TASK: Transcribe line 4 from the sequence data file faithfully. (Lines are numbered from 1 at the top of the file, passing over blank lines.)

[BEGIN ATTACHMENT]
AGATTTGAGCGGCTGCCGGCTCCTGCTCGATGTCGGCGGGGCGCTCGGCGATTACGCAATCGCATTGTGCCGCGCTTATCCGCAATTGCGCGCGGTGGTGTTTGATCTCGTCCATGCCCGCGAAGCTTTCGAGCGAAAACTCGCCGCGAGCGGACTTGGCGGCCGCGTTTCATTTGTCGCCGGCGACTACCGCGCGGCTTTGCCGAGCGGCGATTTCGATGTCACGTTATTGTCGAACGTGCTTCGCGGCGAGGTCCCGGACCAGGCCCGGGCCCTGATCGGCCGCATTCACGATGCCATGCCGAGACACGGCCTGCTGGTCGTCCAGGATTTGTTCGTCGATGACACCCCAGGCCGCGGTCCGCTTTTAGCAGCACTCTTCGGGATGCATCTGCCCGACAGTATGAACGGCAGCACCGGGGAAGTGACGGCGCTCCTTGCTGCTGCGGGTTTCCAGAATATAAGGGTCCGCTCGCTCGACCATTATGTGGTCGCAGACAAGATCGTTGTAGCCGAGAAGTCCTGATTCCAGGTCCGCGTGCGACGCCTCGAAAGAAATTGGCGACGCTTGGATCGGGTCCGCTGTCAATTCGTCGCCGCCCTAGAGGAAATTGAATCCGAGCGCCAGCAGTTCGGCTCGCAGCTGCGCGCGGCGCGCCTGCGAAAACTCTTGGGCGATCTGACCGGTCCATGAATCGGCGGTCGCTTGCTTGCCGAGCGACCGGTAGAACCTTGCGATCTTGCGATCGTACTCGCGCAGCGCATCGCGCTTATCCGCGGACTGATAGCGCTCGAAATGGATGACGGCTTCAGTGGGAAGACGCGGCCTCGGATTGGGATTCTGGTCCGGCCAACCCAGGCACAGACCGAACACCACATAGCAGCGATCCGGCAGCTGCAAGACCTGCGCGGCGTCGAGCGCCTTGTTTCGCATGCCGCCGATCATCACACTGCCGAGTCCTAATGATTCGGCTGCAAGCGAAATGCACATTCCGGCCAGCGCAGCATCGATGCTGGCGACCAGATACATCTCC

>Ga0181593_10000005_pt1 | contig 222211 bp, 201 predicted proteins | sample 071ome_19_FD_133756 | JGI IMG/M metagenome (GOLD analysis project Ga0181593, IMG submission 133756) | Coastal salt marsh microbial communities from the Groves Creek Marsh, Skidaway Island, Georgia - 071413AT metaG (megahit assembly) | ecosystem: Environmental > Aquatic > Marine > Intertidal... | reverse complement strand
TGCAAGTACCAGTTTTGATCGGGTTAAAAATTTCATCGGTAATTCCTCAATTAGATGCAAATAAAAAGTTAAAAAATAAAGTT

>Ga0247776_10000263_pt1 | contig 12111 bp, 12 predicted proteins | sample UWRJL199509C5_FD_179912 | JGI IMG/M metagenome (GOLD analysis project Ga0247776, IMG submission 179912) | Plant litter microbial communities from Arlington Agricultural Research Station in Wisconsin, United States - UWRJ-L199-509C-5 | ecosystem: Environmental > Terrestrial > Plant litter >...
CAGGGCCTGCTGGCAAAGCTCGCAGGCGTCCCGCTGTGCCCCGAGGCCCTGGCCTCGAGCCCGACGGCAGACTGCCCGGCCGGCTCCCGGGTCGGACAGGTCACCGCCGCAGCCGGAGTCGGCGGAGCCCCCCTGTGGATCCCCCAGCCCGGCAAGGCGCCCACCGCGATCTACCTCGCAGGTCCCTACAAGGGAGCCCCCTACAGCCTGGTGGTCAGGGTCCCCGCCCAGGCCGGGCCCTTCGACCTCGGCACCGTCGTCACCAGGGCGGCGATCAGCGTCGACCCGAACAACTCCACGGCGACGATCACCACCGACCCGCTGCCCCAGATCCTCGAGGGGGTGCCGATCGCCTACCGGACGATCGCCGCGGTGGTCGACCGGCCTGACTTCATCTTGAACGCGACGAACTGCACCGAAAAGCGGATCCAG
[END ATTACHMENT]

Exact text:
>Ga0247776_10000263_pt1 | contig 12111 bp, 12 predicted proteins | sample UWRJL199509C5_FD_179912 | JGI IMG/M metagenome (GOLD analysis project Ga0247776, IMG submission 179912) | Plant litter microbial communities from Arlington Agricultural Research Station in Wisconsin, United States - UWRJ-L199-509C-5 | ecosystem: Environmental > Terrestrial > Plant litter >...